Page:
The pelvic floor is an area of your exercise and pregnancy weight loss plan that is incredibly important for all women, especially mothers.
You might familiar with the infamous Kegel exercises from the 80s and 90s? They were super popular and then suddenly disappeared. Maybe it was because people associate the pelvic floors with peeing and “holding it midstream”. However uncomfortable the discussion makes you, your pelvic floor is crucial to regain the functionality of your core.
Understanding how to lift up on your pelvic floor is directly linked to the strengthening of the core muscles and you will hear Pilates instructors talk about it often.
If you’ve read this far and haven’t clicked away yet – well done.
Your pelvic floor – the FACTS
So here is your pelvic floor. An array of muscle and ligaments that extend from your pubic bone all the way backwards to your tailbone. We often do not think about it until something goes wrong or our midwife or Pilates instructor talks about it. The pelvic floor is an involuntary stabilising muscle. We trigger with exercises such as trampolining. After pregnancy, the tissues and muscles may have stretched and weakened and require strengthening again, sometimes very slowly.
After pregnancy, you may have a little postnatal incontinence. This is when you may pee in your pants a little when you laugh, sneeze or cough. The pelvic floor is to blame. It literally is worn out by baring the weight of your babe.
How to strengthen your pelvic floor
Sow how do you strengthen this infamous pelvic? In an ideal world, you start exercise before the birth of your child and even pregnancy. The stronger your pelvic floor the more support you will give your pregnancy and assist you other core muscle to give you strength and posture with less strain. If you’ve already had your baby, the good news is, you can start anytime – provided you have the all-clear from your doctor.
So let’s go! First of all, you need to become aware of what it feels like to lift up (rather than bear down) on your pelvic floor. A really great but simple exercise is the hip hover and the single-leg lift (see both of the below videos – which also work your core and legs).
Important points to bear in mind are to not get a feeling of “pushing down” = bearing down on the pelvic floor rather than lifting, “bracing your core” = activates the more dominant rectus abdominus, “clenching your buttocks” = activating your gluts rather than the pelvic floor.
How to measure yourself for muscle separation
You should also examine yourself to find out what degree of muscle separation you have experienced before undertaking any post-partum-exercise (needs to be under 2cm) or receive clearance from your Doctor.
Step 1 – In a lying position with knees bent, place your right hand behind your head.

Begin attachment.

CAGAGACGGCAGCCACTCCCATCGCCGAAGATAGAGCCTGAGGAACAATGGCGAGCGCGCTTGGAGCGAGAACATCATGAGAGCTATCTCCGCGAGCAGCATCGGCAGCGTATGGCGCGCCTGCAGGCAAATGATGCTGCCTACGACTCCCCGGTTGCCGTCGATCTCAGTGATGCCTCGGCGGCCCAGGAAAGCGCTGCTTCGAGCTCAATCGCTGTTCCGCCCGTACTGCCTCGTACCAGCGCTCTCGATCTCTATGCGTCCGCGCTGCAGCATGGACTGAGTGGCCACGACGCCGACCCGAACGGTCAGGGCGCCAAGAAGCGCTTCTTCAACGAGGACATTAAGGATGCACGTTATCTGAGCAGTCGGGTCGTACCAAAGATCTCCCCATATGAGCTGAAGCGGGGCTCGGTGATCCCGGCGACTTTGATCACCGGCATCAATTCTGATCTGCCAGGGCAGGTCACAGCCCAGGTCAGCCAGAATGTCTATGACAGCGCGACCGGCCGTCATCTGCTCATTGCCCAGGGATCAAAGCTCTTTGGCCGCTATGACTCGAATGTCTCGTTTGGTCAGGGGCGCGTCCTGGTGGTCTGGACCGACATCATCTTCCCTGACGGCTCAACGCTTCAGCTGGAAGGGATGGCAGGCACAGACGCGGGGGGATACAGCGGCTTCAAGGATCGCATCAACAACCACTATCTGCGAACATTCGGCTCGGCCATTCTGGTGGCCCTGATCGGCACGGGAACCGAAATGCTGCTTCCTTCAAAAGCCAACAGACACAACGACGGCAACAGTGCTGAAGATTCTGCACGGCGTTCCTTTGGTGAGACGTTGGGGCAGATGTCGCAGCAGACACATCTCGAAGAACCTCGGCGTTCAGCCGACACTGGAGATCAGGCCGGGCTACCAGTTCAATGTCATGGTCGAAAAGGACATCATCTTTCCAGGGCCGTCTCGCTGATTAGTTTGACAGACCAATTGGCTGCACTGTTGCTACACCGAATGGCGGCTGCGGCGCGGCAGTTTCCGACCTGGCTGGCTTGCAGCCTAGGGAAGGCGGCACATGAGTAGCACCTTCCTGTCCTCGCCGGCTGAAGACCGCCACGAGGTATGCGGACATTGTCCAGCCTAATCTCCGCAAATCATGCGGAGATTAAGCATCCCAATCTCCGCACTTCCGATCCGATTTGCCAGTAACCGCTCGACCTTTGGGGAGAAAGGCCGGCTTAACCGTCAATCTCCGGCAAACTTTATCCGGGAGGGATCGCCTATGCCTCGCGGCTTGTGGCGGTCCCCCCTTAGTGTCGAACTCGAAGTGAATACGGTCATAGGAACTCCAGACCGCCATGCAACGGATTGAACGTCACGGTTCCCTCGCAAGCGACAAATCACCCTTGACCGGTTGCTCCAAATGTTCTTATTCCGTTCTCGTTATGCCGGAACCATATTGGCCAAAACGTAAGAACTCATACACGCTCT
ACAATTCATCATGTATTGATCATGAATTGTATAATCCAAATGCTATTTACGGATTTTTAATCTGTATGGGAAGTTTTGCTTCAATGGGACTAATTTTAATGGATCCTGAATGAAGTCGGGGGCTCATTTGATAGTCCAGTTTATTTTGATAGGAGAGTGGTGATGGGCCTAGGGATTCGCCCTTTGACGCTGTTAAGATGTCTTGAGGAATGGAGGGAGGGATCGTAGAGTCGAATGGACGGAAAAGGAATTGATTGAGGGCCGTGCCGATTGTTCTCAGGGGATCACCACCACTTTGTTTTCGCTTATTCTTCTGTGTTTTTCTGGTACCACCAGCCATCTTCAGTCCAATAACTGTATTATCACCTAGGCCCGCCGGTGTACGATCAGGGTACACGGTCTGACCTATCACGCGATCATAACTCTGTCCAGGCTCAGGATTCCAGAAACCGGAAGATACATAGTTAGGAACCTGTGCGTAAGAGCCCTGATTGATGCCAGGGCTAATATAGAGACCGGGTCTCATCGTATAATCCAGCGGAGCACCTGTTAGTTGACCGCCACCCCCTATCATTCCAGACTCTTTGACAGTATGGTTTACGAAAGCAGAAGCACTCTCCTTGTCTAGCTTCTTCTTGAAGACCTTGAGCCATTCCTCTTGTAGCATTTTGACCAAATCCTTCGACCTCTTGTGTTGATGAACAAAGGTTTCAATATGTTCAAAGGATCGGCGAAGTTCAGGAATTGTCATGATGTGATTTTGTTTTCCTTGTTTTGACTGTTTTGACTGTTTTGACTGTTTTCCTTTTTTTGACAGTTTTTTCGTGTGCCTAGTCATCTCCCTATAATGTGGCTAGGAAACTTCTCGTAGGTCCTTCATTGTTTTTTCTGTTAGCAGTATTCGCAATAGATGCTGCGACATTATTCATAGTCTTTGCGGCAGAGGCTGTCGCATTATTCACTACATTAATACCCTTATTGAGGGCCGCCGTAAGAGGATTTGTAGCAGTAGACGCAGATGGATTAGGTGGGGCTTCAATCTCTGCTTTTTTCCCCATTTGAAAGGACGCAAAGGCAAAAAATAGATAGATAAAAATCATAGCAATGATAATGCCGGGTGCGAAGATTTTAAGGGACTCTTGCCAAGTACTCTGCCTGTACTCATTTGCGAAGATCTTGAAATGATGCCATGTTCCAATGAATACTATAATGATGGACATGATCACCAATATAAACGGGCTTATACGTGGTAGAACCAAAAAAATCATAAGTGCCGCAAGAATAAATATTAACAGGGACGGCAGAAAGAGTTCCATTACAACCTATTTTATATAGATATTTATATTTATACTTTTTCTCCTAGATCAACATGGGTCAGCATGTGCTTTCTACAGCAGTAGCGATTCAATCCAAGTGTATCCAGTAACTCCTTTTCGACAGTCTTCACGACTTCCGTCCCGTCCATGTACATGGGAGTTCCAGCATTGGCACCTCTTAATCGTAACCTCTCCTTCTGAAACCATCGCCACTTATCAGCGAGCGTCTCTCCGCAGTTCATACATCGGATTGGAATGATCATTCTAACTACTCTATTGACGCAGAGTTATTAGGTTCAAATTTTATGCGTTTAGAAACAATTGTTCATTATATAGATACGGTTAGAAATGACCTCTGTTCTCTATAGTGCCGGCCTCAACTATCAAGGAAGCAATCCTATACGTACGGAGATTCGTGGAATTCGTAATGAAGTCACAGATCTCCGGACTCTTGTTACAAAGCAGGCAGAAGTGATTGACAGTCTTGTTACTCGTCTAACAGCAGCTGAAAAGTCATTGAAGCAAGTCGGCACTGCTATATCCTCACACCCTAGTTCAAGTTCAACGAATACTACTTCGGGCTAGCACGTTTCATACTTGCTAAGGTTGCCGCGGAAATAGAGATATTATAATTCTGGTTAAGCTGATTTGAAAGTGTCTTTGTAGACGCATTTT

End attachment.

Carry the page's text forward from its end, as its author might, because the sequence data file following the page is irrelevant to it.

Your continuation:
Step 2 – With your left hand position your index finger and middle finger together and place them horizontally in the centreline of your stomach between your abdominals.
Step 3 – From this position slowly raise your head slightly off the floor using your right hand (positioned behind your head) for support. Make sure not to simply lift your head with your hand as this is a comman error – you must perform one basic crunch to fully contract your abdominal muscles to get the best assessment of your separation.
Step 4 – Your abdominals will now be slightly contracting allowing you to see exactly how far your abdominals have separated.
Step 5 – If your index finger and middle finger (on your left hand) can still fit between your abdominals you will have Diastasis Recti of between 2 – 2.5cms. For every additional finger you can place inbetween your abdominals you should add 1cm extra to your total abdominal separation number. If you can only fit one finger between your abdominals you effectively have 1cm of separation and will be nearly healed.
If you discover you have more than a 1 – 2cm separation you should refrain from doing exercises such as crunches, sit-ups or pilates 100’s all of which can put too much pressure on the abdominal muscles which have become separated during pregnancy.
Just remember we always advise gaining your Doctor’s clearance before doing any kind of exercise post pregnancy as doing too much too soon can lead to injury and long term problems.
Pelvic Floor & Core Strengthening Exercise – Single Leg Lift
Pelvic Floor & Core Strengthening Exercise -The Hip Hover
The best part about strengthening your pelvic floor (besides not peeing accidently), you may more likely orgasm during sex (but remember what lead to babies in the first place!!!)
Stay tuned for next weeks post and video on the stomach and core – the complex routine that needs to be followed to regain your tummy plus specific exercises and the journey to getting your tummy back.
To see Sol’s past articles and videos click here
This article was written by Sol Walkling, the Lose Baby Weight Pilates Expert and Trainer – to see Sol’s credentials and read more about her click here